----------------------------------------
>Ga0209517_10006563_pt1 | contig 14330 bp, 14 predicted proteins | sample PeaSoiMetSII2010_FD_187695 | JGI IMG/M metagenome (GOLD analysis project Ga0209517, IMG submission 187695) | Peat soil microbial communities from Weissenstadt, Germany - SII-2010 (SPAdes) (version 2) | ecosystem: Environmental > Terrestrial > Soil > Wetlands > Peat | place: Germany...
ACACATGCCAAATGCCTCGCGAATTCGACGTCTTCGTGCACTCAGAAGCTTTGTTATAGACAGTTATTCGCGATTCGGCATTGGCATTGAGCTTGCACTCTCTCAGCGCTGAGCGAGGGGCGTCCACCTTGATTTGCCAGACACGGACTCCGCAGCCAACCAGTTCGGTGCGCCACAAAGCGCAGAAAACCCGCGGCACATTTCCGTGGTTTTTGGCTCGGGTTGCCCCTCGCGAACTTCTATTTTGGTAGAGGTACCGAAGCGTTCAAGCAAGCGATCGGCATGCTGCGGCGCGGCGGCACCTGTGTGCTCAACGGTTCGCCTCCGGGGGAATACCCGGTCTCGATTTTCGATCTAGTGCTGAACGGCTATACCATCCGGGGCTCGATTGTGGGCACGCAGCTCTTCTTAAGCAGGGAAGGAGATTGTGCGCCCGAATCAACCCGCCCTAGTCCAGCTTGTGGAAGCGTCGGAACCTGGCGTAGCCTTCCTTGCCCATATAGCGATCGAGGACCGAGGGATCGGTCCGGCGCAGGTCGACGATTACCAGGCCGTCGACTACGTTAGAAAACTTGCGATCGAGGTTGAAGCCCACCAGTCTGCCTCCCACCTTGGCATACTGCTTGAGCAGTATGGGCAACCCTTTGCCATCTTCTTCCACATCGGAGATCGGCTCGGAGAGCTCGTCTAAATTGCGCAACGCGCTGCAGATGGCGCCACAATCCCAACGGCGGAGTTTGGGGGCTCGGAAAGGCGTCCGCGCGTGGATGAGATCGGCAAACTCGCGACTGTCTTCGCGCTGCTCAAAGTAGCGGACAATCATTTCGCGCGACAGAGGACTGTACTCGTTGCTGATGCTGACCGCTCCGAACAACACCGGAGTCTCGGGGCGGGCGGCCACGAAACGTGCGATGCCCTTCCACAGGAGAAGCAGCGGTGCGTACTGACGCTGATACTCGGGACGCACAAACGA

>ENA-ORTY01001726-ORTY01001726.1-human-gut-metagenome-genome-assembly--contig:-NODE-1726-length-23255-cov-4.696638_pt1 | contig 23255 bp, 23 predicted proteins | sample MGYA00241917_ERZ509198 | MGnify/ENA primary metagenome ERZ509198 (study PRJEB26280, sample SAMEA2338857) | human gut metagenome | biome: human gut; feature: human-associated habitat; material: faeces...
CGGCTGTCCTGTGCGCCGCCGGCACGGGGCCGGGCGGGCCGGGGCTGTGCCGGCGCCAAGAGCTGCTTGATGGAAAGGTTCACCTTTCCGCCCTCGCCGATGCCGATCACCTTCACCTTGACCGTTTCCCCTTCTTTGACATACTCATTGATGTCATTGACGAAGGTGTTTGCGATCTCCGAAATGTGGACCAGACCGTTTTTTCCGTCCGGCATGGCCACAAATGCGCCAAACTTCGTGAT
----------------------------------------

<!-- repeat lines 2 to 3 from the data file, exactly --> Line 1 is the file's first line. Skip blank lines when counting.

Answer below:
ACACATGCCAAATGCCTCGCGAATTCGACGTCTTCGTGCACTCAGAAGCTTTGTTATAGACAGTTATTCGCGATTCGGCATTGGCATTGAGCTTGCACTCTCTCAGCGCTGAGCGAGGGGCGTCCACCTTGATTTGCCAGACACGGACTCCGCAGCCAACCAGTTCGGTGCGCCACAAAGCGCAGAAAACCCGCGGCACATTTCCGTGGTTTTTGGCTCGGGTTGCCCCTCGCGAACTTCTATTTTGGTAGAGGTACCGAAGCGTTCAAGCAAGCGATCGGCATGCTGCGGCGCGGCGGCACCTGTGTGCTCAACGGTTCGCCTCCGGGGGAATACCCGGTCTCGATTTTCGATCTAGTGCTGAACGGCTATACCATCCGGGGCTCGATTGTGGGCACGCAGCTCTTCTTAAGCAGGGAAGGAGATTGTGCGCCCGAATCAACCCGCCCTAGTCCAGCTTGTGGAAGCGTCGGAACCTGGCGTAGCCTTCCTTGCCCATATAGCGATCGAGGACCGAGGGATCGGTCCGGCGCAGGTCGACGATTACCAGGCCGTCGACTACGTTAGAAAACTTGCGATCGAGGTTGAAGCCCACCAGTCTGCCTCCCACCTTGGCATACTGCTTGAGCAGTATGGGCAACCCTTTGCCATCTTCTTCCACATCGGAGATCGGCTCGGAGAGCTCGTCTAAATTGCGCAACGCGCTGCAGATGGCGCCACAATCCCAACGGCGGAGTTTGGGGGCTCGGAAAGGCGTCCGCGCGTGGATGAGATCGGCAAACTCGCGACTGTCTTCGCGCTGCTCAAAGTAGCGGACAATCATTTCGCGCGACAGAGGACTGTACTCGTTGCTGATGCTGACCGCTCCGAACAACACCGGAGTCTCGGGGCGGGCGGCCACGAAACGTGCGATGCCCTTCCACAGGAGAAGCAGCGGTGCGTACTGACGCTGATACTCGGGACGCACAAACGA

>ENA-ORTY01001726-ORTY01001726.1-human-gut-metagenome-genome-assembly--contig:-NODE-1726-length-23255-cov-4.696638_pt1 | contig 23255 bp, 23 predicted proteins | sample MGYA00241917_ERZ509198 | MGnify/ENA primary metagenome ERZ509198 (study PRJEB26280, sample SAMEA2338857) | human gut metagenome | biome: human gut; feature: human-associated habitat; material: faeces...